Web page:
Avoid Premature Product Launch

Why Not To Launch Now

Many start-ups ask blogger Eric Ries, when they should launch. His frequent reply is, “don’t.”

Ries believes that the launch is a combination of two actions. The first is the product announcement, PR, and buzz. The second is making the product available to the public.

According to Ries, doing both of these things at once is a bad idea for a start-up. Reis borrows advice from “The Four Steps to the Epiphany” and writes about what a marketing launch should do and why it often fails for start-ups.

A marketing launch should:

  • Drive customers into your sales pipeline. This fails for start-ups because it is a onetime event and does not translate into “renewable customers.”
  • Establish credibility with potential partners. If you do not know who those partners are, or how to communicate with them, you are not ready to launch.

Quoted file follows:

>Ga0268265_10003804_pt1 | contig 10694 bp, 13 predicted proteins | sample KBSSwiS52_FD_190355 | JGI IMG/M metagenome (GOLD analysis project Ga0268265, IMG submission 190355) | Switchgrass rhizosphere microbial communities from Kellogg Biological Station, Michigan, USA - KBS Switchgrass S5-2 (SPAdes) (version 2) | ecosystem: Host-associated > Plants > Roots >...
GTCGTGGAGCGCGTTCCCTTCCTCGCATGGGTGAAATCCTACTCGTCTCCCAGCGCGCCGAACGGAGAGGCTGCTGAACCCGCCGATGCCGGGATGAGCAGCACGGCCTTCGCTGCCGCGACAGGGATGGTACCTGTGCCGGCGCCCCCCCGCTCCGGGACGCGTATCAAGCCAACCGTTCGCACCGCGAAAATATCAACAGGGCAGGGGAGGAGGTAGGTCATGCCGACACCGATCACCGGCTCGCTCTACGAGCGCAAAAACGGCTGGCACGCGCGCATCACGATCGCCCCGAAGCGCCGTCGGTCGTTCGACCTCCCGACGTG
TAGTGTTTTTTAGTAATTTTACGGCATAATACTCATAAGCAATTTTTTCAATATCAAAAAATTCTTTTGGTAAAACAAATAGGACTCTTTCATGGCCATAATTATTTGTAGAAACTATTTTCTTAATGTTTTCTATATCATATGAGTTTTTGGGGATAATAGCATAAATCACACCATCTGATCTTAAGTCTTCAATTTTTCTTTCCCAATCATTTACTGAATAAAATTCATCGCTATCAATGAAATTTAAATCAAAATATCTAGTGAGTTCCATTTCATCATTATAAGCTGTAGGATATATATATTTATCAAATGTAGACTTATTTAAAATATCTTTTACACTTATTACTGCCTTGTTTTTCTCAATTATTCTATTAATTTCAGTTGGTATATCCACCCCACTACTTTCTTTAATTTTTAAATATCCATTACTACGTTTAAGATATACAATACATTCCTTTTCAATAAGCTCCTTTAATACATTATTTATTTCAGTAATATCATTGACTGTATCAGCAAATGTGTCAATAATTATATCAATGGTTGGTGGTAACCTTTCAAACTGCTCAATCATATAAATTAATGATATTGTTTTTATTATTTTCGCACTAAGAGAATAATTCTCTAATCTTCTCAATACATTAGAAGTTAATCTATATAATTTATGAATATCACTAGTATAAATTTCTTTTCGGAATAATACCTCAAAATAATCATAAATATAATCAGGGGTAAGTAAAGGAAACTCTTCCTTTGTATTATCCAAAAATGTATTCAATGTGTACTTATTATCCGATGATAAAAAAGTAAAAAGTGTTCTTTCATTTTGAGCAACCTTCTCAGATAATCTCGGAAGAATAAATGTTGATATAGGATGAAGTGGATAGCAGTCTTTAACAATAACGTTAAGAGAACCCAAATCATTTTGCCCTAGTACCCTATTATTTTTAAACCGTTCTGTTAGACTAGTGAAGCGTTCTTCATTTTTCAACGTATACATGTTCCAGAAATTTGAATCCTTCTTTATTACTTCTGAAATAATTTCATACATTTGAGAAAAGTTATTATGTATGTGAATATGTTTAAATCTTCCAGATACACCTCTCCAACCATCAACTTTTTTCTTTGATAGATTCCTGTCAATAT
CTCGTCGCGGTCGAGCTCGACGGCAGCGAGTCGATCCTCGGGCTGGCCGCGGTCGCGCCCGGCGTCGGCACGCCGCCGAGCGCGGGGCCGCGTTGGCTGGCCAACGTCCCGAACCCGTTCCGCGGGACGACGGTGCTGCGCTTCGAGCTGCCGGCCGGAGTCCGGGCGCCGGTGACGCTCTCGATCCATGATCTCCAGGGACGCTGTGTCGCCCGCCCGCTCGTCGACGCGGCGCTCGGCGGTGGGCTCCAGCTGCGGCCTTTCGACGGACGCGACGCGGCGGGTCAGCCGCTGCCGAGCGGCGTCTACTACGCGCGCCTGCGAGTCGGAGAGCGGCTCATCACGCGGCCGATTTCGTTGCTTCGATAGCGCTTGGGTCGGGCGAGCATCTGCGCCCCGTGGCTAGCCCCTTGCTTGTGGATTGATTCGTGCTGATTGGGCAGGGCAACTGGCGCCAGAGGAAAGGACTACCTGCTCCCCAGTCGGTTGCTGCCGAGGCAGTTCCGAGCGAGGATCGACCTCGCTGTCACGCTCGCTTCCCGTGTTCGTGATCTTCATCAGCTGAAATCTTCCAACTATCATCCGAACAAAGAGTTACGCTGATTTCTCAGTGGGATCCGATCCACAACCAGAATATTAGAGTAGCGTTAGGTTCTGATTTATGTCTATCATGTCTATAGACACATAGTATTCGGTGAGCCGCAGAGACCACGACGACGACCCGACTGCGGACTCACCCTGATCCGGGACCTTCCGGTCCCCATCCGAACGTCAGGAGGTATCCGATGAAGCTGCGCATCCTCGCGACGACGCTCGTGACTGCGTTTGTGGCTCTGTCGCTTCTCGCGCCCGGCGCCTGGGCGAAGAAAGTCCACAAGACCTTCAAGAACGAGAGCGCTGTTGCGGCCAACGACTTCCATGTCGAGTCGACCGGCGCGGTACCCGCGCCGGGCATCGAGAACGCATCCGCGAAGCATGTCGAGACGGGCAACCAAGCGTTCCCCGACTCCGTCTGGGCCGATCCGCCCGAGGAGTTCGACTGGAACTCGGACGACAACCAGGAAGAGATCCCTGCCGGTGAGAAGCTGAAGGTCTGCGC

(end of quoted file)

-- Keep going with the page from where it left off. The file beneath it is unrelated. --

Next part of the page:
• Help raise money. VC’s expect traction when they see PR.  A lame launch may cost you the capital you need.

Ries also explains additional launch ripple effects. Many start-ups fail to take these into consideration.

  • Launching sets your positioning. It takes time to know how you want your company to be positioned. Launch too soon and you will end up spending time and money on clean up later.
  • You must understand your business model, and know how you will drive growth. Tweak the product before the launch!


  • You do not get a second chance to launch! Be patient and do it right the first time.

Start-ups usually rush to synchronize the marketing launch with the product launch due to pressure from investors, pressure from founders, and fear of an accidental launch.

In the full, thoughtful (and lengthy) post, Ries also explains how a start-up can know when to market launch and when to product launch. If you are ready to launch, read this first. It could save you a lot of redo and regret.


Vickilynn is a Novelist whose first book "Waving Backwards" was published in July 2015. She is also a Blogger at Adoptionfind Blog. Previously, she was a Freelance marketing copywriter at OpenView.
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